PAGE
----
Many people were involved in the movement for constitutional reform in Britain in the late 18th and early 19th centuries. Here is a list of some of those who were most active.
John Wilkes (17 October 1725 - 29 December 1797)
John Horne Tooke (1736 - 1812)
Thomas Paine (1737 - 1809)
Major John Cartwright (28 September 1740 - 23 September 1824)
Olaudah Equiano (1745 - 31 March 1797)
Maurice Margarot (1745 - 11 November 1815)
Thomas Fyshe Palmer (August 1747 - 2 January 1802)
John Frost (1750-1842)
Thomas Hardy (3 March 1752 - 11 October 1832)
Joseph Gerrald (9 February 1763 - 10 March 1796),
William Cobbett (9 March 1763 - 18 June 1835)
John Thelwall (1764 - 17 February 1834)
Thomas Muir (25 August 1765 - 26 January 1799)
William Skirving ( - 19 March 1796)
Francis Place (3 November 1771 - 1 January 1854)
Joseph Lancaster (1778 - October 1838)
Edward Marcus Despard,
The Society for Constitutional Information was established around 1776 by Major John Cartwright and John Horne Tooke MP. Tooke had been imprsoned for libel after he attacked the government's actions in America. John Wilkes campaigned for religious toleration and on 21st March 1776 introduced the first motion for parliamentary reform.
The London Corresponding Society was a moderate-radical body concentrating on reform of the Parliament of Great Britain, founded on 25 January 1792. The creators of the group were John Frost, an attorney, and Thomas Hardy, a shoemaker and radical. The aim of the society was parliamentary reform, especially the expansion of the representation of working class people. In common with the other corresponding societies its membership was predominantly drawn from artisans and working men. Shortly after its formation it had affiliates in Manchester, Norwich, Sheffield and Stockport. The LCS irritated the establishment with its opposition to the wars with France and its distribution of the works of Thomas Paine, and was infiltrated by government agents.
The Scottish Friends of the People Society organised a British Convention of reform group leaders in Edinburgh in October 1793. This was broken up and a number of men were arrested and tried for sedition. Muir, Palmer, Skirving, Margarot and Gerrald were sentenced to fourteen years transportation. John Frost received six months for sedition. Undaunted, the remaining LCS leaders met with other reformist groups, including the Society for Constitutional Information, in 1794 to discuss a further national convention as well as producing a large number of pamphlets and periodicals.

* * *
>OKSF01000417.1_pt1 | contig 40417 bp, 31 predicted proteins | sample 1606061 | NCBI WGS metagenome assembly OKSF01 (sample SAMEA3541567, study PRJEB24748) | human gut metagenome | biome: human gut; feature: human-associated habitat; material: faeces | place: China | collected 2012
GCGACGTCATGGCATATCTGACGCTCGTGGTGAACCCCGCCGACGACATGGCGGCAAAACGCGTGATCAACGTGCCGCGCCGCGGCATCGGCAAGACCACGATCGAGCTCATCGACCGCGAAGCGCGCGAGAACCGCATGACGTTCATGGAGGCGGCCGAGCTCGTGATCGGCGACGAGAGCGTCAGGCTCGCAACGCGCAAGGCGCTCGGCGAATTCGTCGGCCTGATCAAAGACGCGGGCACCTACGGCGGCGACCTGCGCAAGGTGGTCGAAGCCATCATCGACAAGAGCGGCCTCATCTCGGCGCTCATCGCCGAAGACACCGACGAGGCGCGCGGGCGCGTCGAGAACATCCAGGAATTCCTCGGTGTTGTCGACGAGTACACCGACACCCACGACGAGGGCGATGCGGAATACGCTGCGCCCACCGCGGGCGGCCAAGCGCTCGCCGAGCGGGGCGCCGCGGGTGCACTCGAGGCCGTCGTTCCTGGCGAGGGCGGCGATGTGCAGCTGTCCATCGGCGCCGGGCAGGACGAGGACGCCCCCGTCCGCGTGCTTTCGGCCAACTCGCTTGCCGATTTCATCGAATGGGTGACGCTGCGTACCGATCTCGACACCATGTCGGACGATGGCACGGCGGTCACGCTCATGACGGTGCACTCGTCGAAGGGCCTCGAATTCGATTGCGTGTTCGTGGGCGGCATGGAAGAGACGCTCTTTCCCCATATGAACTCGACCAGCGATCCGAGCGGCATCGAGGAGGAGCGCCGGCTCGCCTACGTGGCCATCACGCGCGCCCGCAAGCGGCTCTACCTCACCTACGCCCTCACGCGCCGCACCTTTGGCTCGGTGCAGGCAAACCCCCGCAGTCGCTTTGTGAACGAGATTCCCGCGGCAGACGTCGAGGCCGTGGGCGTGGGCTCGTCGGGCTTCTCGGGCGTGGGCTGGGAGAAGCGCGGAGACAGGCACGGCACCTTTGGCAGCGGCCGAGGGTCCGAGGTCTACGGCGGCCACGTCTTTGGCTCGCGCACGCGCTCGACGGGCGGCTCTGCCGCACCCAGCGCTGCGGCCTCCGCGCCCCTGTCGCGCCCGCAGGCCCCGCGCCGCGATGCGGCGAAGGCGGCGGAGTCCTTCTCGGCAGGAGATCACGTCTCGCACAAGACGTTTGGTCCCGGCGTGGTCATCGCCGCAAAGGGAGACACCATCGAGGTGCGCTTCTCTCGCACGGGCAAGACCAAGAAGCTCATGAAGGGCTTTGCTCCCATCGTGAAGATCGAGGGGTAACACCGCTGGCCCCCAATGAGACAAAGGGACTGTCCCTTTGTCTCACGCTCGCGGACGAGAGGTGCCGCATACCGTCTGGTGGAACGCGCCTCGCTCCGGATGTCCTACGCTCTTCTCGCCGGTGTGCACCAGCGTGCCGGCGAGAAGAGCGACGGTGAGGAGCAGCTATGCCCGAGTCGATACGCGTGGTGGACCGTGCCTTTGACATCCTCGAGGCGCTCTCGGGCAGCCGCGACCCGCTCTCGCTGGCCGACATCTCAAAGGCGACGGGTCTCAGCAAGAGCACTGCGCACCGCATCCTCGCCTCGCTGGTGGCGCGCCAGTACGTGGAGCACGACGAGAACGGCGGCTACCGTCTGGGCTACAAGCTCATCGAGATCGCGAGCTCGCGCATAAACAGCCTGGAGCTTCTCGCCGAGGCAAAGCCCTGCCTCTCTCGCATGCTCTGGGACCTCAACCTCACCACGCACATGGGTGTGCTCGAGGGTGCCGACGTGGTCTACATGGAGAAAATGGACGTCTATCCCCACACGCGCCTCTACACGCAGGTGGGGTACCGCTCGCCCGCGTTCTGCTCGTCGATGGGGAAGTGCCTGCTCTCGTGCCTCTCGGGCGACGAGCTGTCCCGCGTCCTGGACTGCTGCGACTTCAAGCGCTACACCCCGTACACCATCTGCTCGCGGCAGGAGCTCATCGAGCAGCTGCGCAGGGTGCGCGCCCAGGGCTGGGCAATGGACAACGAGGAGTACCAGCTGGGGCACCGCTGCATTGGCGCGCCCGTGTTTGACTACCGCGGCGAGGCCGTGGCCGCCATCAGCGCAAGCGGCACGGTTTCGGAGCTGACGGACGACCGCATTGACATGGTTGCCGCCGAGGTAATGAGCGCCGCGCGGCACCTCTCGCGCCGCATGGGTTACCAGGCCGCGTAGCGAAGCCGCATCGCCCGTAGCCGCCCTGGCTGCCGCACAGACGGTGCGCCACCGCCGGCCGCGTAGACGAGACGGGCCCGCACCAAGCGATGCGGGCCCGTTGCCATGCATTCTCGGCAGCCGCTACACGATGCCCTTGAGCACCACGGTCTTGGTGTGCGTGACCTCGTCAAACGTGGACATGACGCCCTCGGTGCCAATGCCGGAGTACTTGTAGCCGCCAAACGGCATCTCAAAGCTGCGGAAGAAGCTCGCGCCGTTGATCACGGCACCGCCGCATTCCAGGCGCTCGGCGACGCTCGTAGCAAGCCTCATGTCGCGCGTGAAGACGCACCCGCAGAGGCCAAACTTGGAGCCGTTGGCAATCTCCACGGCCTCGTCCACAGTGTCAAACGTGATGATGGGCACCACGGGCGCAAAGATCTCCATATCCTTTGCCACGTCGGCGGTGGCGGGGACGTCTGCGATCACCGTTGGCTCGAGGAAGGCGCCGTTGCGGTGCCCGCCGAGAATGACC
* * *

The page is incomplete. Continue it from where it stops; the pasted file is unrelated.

Attempts to stop the men being transported failed and on 2nd May 1794, The Surprise left Portsmouth and began its 13,000 mile journey to Botany Bay. The men arrived on 25th October to join the Colony of 1,908 convicts (1362 male, 546 female). As a political prisoner, Muir was given more freedom than most convicts and he was allowed to buy a small farm close to Sydney Cove.
In May 1794 the government took more action: certain of the society leaders were arrested and Hardy, Thelwall and Tooke were tried for treason in October, but were acquitted. One of the witnesses for the defence was William Godwin.
The society was not quietened by these efforts and in 1795 there were a number of large meetings, including one near Copenhagen House attended by around 100,000 people. Also King George III's carriage was stoned as he went to open parliament. The government responded with an extension of the treason laws with the Treasonable Practices Act and the repressive Seditious Meetings Act 1795; detention without trial had already been in force since 1794 when Habeas Corpus was suspended.
In March 1796 leading LCS men John Binns and John Gale Jones were arrested. In 1798 the society became increasingly split and in 1799 it and several other radical groups were declared illegal under the Corresponding Societies Act. The LCS effectively ended then, although it maintained a vague, informal existence for a little time after. But the ideas had an influence on the 19th century Reform Bills and on Chartism.
In 1845 Joseph (Thomas?) Hume, the Radical MP organised the building of a 90 feet high monument in Waterloo Place, Edinburgh. It contained the following inscription: "To the memory of Thomas Muir, Thomas Fyshe Palmer, William Skirving, Maurice Margarot and Joseph Gerrald. Erected by the Friends of Parliamentary Reform in England and Scotland." On the other side of the obelisk, based on the model of Cleopatra's Needle in London, is a quotation from a speech made by Muir on 30th August, 1793: "I have devoted myself to the cause of the people. It is a good cause - it shall ultimately prevail - it shall finally triumph."